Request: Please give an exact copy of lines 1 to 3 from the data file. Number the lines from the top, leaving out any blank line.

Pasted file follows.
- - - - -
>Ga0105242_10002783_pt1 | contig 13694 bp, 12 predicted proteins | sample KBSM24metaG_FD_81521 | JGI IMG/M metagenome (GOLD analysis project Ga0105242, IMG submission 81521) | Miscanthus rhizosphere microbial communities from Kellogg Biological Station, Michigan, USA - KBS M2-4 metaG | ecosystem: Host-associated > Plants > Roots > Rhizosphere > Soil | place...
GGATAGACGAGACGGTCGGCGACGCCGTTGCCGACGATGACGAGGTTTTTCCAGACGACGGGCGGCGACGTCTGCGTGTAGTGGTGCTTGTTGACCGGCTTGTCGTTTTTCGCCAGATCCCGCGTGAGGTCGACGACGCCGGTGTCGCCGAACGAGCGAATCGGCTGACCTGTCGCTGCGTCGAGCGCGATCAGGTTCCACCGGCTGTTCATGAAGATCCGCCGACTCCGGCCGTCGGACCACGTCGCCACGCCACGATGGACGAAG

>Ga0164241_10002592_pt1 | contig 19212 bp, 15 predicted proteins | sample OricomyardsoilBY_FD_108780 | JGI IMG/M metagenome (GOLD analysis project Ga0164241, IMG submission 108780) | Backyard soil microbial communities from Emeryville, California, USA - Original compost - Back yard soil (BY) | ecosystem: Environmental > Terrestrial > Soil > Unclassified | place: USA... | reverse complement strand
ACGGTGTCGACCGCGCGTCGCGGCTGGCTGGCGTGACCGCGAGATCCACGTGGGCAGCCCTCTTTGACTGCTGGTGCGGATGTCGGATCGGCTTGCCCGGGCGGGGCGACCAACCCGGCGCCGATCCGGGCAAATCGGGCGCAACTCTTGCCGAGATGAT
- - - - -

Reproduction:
>Ga0105242_10002783_pt1 | contig 13694 bp, 12 predicted proteins | sample KBSM24metaG_FD_81521 | JGI IMG/M metagenome (GOLD analysis project Ga0105242, IMG submission 81521) | Miscanthus rhizosphere microbial communities from Kellogg Biological Station, Michigan, USA - KBS M2-4 metaG | ecosystem: Host-associated > Plants > Roots > Rhizosphere > Soil | place...
GGATAGACGAGACGGTCGGCGACGCCGTTGCCGACGATGACGAGGTTTTTCCAGACGACGGGCGGCGACGTCTGCGTGTAGTGGTGCTTGTTGACCGGCTTGTCGTTTTTCGCCAGATCCCGCGTGAGGTCGACGACGCCGGTGTCGCCGAACGAGCGAATCGGCTGACCTGTCGCTGCGTCGAGCGCGATCAGGTTCCACCGGCTGTTCATGAAGATCCGCCGACTCCGGCCGTCGGACCACGTCGCCACGCCACGATGGACGAAG

>Ga0164241_10002592_pt1 | contig 19212 bp, 15 predicted proteins | sample OricomyardsoilBY_FD_108780 | JGI IMG/M metagenome (GOLD analysis project Ga0164241, IMG submission 108780) | Backyard soil microbial communities from Emeryville, California, USA - Original compost - Back yard soil (BY) | ecosystem: Environmental > Terrestrial > Soil > Unclassified | place: USA... | reverse complement strand